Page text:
Memphis will pump sewage into Mississippi River following water treatment plant failure

Memphis will pump sewage into Mississippi River following water treatment plant failure
Published: Mar. 9, 2018 at 2:57 PM CST|Updated: Mar. 9, 2018 at 9:06 PM CST
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MEMPHIS, TN (WMC) - City of Memphis will be pumping sewage water into the Mississippi River temporarily.

Friday morning, sewage began flowing out of underground pipes north of Mud Island near General DeWitt Spain Airport.

The overflow happened when the Stiles Treatment Facility--a 41-year-old water treatment plant next to the airport--lost power and several mechanical redundancies failed because of high water. Those failures caused pumps to stop working, which then sent the wastewater out of the pipes and up to the surface.

City of Memphis Public Works Director Robert Knecht said part of the plant should be back up and running in 12 hours, but the plant won't be fully operational for another 5-7 days.

To get rid of the wastewater, City of Memphis will be pumping it into the Mississippi River.

Knecht said that was the best option available. It will impact the fewest number of people and businesses.

"It's unfortunate, but at least it's going to minimally impact businesses and residences. It's what plants have to do in these conditions," Knecht said. "Under extreme circumstances, you have to do what's needed to protect public health and safety. In this case, getting it away from the public and into the Mississippi River is the best alternative that we have right now. It's not what we want to do, obviously. That's not what we're supposed to be doing, but we have to do it in these situations."

Knecht said it's likely that Tennessee will fine the city for pumping the water into the river, as doing so is a violation of the plant's permit.

Still, state officials agree that Memphis has very few options.

"This is an emergency situation, and there's really nowhere else for this water to go. We don't want it impacting businesses homes or development, and the Mississippi [River] can accommodate the flow," Ronne Adkins with Tennessee Department of Environment and Conservation said.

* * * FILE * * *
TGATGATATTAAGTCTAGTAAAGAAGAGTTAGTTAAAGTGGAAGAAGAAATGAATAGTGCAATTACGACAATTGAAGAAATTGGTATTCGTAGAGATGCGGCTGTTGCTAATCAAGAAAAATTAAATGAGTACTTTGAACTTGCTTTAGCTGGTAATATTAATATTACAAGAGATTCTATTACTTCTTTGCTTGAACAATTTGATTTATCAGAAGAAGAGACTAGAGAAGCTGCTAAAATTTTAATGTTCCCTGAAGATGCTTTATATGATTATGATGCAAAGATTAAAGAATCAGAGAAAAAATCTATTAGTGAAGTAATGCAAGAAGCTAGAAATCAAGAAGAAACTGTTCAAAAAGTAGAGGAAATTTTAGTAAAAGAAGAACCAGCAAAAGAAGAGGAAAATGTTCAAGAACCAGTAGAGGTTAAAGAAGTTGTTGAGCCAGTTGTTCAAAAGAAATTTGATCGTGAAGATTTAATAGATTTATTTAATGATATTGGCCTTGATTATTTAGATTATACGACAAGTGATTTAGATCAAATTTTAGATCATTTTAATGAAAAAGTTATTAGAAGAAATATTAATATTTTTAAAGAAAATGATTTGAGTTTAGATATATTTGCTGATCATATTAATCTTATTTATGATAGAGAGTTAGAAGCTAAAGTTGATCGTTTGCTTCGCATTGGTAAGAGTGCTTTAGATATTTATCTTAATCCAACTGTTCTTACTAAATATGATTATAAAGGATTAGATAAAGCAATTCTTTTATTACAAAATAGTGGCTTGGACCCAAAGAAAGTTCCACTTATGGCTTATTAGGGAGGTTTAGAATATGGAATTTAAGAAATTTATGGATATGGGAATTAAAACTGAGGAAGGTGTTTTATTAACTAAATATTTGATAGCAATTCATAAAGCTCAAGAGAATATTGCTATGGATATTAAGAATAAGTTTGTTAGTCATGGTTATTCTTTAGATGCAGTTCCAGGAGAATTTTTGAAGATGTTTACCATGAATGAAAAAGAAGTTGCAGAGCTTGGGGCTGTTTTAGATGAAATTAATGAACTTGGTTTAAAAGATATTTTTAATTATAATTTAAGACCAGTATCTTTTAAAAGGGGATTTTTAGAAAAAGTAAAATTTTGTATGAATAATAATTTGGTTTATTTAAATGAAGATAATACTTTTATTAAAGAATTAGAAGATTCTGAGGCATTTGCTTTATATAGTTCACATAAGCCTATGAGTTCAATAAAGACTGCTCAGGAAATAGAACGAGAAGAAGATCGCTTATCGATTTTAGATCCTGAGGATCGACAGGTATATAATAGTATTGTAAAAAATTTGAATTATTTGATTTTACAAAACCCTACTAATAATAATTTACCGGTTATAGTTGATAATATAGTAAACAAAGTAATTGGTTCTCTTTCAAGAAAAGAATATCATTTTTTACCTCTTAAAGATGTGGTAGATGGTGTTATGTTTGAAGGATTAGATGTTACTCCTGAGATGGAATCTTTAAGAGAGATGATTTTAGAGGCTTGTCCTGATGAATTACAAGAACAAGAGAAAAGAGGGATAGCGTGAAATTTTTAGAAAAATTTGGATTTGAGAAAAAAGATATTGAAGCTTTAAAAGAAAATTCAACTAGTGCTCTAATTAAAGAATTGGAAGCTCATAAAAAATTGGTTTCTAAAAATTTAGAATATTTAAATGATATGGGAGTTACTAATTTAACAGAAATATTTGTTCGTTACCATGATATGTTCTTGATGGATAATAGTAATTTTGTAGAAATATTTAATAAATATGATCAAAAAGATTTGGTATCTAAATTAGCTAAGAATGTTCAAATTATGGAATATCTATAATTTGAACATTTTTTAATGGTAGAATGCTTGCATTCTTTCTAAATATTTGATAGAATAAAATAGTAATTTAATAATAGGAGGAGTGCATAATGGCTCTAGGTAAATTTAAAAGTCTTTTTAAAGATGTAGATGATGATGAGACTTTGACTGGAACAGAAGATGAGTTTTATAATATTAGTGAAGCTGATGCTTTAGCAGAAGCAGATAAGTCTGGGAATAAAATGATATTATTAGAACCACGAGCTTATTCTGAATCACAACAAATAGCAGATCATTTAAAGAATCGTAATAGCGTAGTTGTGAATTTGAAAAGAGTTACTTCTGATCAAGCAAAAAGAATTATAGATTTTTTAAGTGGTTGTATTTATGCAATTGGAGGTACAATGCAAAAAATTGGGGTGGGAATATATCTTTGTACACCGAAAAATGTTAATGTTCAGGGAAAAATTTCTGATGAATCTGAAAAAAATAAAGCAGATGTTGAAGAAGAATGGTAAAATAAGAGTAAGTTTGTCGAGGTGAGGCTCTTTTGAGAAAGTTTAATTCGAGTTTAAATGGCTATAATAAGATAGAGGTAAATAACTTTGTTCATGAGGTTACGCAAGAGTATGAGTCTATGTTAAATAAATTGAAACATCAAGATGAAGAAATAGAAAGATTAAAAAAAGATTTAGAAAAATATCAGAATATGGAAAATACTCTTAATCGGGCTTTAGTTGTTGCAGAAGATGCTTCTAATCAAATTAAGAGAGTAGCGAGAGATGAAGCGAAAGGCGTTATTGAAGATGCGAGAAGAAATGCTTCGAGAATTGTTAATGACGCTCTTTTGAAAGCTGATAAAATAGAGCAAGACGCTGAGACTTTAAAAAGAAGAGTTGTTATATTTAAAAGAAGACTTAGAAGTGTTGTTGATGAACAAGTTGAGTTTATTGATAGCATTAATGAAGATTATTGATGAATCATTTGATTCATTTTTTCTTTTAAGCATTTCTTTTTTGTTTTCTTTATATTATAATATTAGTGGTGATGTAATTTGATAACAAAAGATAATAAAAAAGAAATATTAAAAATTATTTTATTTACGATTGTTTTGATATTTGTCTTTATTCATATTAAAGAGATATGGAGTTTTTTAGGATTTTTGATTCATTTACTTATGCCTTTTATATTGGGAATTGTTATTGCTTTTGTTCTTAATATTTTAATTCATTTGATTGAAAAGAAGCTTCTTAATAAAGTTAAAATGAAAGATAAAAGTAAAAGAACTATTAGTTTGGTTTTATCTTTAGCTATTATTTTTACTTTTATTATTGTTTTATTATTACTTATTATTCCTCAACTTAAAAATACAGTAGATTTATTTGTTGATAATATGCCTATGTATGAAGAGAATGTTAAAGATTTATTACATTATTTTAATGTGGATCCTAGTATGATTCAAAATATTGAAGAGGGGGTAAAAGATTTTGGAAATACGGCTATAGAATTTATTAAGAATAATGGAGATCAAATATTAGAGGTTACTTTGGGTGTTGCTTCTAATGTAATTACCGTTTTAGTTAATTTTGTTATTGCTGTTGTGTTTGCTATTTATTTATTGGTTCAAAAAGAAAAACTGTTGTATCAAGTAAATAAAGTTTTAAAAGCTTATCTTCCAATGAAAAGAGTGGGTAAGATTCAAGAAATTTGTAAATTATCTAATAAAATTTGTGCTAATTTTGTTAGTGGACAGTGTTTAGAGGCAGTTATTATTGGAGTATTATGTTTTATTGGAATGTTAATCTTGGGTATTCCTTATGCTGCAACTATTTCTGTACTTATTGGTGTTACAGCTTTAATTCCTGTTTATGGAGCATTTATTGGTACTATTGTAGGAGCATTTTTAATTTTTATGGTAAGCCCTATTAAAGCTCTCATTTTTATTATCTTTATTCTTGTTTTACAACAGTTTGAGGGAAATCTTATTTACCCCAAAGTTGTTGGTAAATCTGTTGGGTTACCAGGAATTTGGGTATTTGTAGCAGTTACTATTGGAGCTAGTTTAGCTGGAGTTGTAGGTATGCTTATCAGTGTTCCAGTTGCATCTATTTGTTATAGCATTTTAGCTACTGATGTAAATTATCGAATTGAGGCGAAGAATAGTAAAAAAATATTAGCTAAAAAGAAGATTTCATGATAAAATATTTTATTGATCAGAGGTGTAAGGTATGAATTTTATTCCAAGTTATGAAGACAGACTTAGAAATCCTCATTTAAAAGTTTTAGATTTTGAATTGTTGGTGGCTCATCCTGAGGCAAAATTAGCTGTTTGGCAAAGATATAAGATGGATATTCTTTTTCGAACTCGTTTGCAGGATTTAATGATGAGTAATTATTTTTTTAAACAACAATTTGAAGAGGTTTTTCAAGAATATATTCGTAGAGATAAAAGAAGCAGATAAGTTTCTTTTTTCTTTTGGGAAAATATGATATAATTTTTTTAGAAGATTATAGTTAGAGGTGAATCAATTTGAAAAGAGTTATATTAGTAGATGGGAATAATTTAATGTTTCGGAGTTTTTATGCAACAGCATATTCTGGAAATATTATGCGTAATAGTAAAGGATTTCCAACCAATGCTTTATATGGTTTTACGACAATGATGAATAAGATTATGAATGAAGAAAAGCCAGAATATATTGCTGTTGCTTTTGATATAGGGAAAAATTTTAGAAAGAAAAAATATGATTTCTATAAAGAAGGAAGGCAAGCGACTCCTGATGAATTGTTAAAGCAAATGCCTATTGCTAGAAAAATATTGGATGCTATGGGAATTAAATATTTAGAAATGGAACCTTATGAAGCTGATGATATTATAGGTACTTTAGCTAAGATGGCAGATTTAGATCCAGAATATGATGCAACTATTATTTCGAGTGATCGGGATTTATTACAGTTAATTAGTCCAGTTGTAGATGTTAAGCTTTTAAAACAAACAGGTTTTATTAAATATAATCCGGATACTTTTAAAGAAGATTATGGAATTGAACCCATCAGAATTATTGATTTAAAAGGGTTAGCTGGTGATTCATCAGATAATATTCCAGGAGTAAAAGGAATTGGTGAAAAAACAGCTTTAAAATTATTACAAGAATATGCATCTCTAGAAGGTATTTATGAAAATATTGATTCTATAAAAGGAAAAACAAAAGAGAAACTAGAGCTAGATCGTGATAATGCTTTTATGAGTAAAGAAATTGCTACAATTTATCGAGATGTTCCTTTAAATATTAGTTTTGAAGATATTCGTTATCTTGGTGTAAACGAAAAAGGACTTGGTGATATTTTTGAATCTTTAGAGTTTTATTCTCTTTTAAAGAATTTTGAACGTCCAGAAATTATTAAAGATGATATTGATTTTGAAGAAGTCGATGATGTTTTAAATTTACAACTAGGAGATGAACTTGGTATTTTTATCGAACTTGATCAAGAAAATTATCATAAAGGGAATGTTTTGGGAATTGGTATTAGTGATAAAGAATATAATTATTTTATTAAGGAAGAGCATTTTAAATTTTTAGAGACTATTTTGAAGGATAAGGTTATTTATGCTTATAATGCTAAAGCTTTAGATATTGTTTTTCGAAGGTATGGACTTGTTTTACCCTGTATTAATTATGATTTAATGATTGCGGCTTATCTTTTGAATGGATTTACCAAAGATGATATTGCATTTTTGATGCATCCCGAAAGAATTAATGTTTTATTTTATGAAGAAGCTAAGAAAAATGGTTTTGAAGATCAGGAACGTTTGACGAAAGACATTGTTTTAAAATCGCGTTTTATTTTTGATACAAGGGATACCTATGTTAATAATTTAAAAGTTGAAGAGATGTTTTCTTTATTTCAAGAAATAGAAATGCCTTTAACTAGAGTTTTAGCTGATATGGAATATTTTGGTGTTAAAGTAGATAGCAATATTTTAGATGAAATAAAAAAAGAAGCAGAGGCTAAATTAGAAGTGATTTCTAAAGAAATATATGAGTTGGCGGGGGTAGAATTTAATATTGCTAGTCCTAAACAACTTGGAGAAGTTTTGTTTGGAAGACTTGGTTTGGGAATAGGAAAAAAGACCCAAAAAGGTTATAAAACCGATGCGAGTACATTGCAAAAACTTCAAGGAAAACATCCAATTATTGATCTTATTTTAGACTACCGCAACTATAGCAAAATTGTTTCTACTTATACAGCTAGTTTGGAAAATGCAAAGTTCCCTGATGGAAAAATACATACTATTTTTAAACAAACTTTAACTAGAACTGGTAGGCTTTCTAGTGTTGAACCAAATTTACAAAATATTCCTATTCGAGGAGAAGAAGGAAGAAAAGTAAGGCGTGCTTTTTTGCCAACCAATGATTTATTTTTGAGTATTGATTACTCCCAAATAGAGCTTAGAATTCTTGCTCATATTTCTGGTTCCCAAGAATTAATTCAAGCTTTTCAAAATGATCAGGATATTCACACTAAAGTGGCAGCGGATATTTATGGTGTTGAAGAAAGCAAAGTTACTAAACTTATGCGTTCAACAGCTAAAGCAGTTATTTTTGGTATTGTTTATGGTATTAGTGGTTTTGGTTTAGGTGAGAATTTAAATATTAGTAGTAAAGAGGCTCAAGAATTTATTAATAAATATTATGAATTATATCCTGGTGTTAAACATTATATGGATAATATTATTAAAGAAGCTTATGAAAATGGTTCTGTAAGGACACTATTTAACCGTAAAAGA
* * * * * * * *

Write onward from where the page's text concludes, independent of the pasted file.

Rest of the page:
This is not the first time Memphis has been forced to dump sewage into the Mississippi River. In fact, the city did it just two years ago when multiple sewage lines broke.

"Under extreme circumstances, you have to do what's needed to protect public health and safety," Knecht said.

The city was fined by the state for three sewage spills in 2016.

In a 2012 settlement with the EPA, the Department of Justice, and other agencies, Memphis officials agreed to make $250 million in wastewater improvements.

Immediate repairs to the plant are expected to cost between $10-20 million. However, Knecht said the billion-dollar plant seriously needs infrastructure upgrades that would cost much more.

"We've started identifying pressing needs for our system that's why we raised sewer fees," Knecht said.

The city acknowledged on Friday that $170 million in modernization to the aging sewer system is in the works, but despite that, clean water advocates like Scott Banbury with the Sierra Club aren't happy with Friday's developments.

"While the city is making large investments right now to correct that problem, it's not corrected yet, and it is a shame to see raw sewage at whatever ratio discharged directly into the Mississippi River," Banbury said.

State officials are already on the ground in Memphis monitoring the situation. The state has notified the EPA.

The State Department of Environment and Conservation will review the city's response and assess potential penalties, but they have to wait for the event to end to do so.

Temporary pumps should arrive Friday night which would at least get the facility working at partial capacity.

Knecht assures citizens the problems at the plant will not impact drinking water, since the wastewater is on the surface and the Memphis Aquifer is deep underground.

Dewitt Spain Airport shut down Friday night as a precaution, and crews put a giant "X" marker at the end of the runway to tell pilots it's closed.

The runway should re-open at 8 a.m. Saturday, provided it doesn't become flooded.

Pilots aren't taking any chances, though. Officials said 90 percent of tenants at the airport have moved their planes to another location, and hangars on the lower ground have been cleared out.

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